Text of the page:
By Christie Duffy
Of the 11 states studied by the Center for Disease Control, New Jersey was found to have the highest rate of autism.
One out of every 45 children in the Garden State has some form of autism. Dr. Walter Zahorodny analyzed the numbers for the CDC’s report.
“Not only do we have the highest prevalence of autism, but that the prevalence trend, as it’s been growing in the last decade, hasn’t peaked yet,” Zahorodny said.
Boys are five times more likely than girls to have autism in New Jersey. One in 28 boys here are autistic, compared to one in 133 girls. Over 3 percent of boys in New Jersey are autistic.
Although the state’s premiere resources do lead some families with autistic children to move to New Jersey, most autistic children living in the state were born here.
“And it’s actually increased. So whatever is at play is affecting the boys seems to be impacting them even more than it did a decade ago,” Zahorodny said.
Why? Researchers can’t say for sure.
“Men tend to have a higher rate of a lot of psychological behavioral and health disorders,” said Dr. Gerard Costa, director of the Center for Autism at Montclair State University.
Costa speculates male prevalence could have something to do with a baby’s development in the womb.
“The fetal brain is primarily a female brain. It becomes male brain at certain critical parts of development by the introduction of certain chemicals,” Costa said.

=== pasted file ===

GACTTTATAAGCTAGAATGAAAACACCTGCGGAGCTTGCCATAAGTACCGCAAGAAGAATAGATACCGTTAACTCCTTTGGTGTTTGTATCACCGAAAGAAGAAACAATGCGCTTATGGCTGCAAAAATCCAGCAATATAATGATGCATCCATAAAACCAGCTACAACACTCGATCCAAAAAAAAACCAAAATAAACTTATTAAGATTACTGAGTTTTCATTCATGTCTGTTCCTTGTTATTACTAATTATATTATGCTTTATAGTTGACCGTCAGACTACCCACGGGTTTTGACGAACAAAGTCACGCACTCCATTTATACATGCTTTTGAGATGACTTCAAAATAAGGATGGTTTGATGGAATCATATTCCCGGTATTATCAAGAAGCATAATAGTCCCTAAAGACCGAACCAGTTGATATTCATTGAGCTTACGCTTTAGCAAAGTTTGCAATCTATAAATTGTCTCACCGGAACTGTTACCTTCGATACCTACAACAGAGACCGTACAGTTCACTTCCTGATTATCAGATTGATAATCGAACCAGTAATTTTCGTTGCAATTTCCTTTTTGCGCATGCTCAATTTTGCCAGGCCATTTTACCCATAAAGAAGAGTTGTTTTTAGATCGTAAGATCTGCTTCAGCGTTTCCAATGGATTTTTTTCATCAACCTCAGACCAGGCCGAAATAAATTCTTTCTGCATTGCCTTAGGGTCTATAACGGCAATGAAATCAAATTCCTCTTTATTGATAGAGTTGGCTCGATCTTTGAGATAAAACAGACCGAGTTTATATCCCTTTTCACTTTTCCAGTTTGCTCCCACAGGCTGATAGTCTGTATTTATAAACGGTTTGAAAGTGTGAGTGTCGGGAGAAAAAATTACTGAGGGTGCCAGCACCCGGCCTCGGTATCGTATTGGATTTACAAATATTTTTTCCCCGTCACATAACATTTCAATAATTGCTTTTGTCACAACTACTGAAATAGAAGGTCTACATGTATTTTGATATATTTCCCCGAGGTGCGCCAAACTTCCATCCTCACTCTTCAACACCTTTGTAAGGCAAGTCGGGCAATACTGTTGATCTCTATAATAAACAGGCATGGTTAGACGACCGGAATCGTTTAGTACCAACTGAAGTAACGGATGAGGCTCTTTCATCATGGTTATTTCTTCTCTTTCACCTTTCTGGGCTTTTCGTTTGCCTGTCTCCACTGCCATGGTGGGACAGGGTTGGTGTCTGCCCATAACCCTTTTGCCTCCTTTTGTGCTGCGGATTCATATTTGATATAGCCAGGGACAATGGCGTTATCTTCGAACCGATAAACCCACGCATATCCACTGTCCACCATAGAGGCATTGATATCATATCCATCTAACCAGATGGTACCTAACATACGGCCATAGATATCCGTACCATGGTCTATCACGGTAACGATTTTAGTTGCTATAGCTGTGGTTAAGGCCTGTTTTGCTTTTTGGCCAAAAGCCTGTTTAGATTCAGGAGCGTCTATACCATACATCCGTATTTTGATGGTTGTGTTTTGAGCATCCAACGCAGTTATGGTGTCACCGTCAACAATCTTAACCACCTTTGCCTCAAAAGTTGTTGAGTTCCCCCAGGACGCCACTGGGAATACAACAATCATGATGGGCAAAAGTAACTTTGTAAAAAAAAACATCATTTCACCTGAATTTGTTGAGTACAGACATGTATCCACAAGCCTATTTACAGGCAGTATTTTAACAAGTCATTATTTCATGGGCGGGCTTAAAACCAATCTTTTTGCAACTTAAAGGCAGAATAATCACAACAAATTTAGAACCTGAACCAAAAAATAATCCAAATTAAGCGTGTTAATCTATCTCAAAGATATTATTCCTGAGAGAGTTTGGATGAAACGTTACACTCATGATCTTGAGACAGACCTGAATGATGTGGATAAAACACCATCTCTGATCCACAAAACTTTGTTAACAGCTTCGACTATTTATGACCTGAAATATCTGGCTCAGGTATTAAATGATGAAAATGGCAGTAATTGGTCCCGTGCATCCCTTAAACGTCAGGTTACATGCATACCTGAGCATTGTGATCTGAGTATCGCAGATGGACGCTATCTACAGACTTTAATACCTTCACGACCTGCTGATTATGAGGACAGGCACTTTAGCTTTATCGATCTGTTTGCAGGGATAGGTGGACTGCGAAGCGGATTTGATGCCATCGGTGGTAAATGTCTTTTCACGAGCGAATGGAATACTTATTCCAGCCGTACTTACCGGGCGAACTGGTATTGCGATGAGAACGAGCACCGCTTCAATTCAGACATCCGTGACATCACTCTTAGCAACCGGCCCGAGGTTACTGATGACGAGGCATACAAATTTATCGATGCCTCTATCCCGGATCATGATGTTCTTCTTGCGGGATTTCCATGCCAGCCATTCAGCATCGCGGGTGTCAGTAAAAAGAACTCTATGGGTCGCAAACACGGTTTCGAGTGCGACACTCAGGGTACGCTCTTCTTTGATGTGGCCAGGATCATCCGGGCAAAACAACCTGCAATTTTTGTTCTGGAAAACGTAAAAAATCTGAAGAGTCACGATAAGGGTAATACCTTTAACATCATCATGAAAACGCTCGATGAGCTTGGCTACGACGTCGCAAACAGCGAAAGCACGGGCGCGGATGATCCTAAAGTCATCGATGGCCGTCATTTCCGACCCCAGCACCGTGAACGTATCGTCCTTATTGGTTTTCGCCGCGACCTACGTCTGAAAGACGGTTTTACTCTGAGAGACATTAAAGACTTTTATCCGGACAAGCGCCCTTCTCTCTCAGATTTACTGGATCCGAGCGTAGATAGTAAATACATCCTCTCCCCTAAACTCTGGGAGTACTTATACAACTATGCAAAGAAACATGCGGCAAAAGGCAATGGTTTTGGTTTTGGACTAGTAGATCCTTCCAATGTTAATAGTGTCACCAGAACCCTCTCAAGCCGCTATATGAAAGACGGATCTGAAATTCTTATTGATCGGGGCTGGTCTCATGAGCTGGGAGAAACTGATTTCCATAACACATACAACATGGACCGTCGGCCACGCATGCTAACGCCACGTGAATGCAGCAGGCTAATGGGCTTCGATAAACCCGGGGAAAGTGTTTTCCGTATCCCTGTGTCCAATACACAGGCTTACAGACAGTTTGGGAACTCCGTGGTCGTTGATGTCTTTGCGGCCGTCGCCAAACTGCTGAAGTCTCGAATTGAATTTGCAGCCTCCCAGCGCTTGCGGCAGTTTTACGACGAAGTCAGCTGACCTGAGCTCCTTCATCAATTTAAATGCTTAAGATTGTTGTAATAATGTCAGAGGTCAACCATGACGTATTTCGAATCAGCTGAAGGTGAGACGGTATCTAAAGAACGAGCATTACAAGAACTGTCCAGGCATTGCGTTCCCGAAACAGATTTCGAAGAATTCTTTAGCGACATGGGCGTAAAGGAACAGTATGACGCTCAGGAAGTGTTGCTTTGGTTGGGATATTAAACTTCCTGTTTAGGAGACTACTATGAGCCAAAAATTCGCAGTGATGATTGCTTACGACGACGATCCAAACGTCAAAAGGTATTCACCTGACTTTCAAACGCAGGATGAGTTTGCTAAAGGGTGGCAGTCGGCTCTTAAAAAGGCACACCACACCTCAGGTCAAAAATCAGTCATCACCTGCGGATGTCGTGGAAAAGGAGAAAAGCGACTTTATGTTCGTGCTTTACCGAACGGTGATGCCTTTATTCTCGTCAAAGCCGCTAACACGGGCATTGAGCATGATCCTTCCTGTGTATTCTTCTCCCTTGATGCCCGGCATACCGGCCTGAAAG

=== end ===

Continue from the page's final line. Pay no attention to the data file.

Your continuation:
In 2013, after data for this latest study was compiled, the definition of autism changed. Aspergers and Rett are no longer on the autism spectrum. But Zahorodny says they’ll be able to parse their past data with future findings.
The state Department of Health commissioner says: “New Jersey has one of the best systems in the nation for identifying, diagnosing and documenting children with Autism Spectrum Disorders, making us one of only four states with an Autism Registry. Approximately, 12,400 are registered.”
Elena Graziosi says when her daughter was diagnosed with autism she was able to get her evaluated right in her own community, and start her at school early, working with a well-trained teaching staff.
“Living in New Jersey has definitely been an advantage for us. Now she’s a fourth-grader, 9-year-old. She’s I would say, indistinguishable,” Graziosi, information coordinator for Autism New Jersey said.
Dr. Zaharodny will next be researching what causes autism. He’ll be looking in the womb and at early childhood development. He’ll also going to be questioning if air pollution in New Jersey could have anything to do with autism.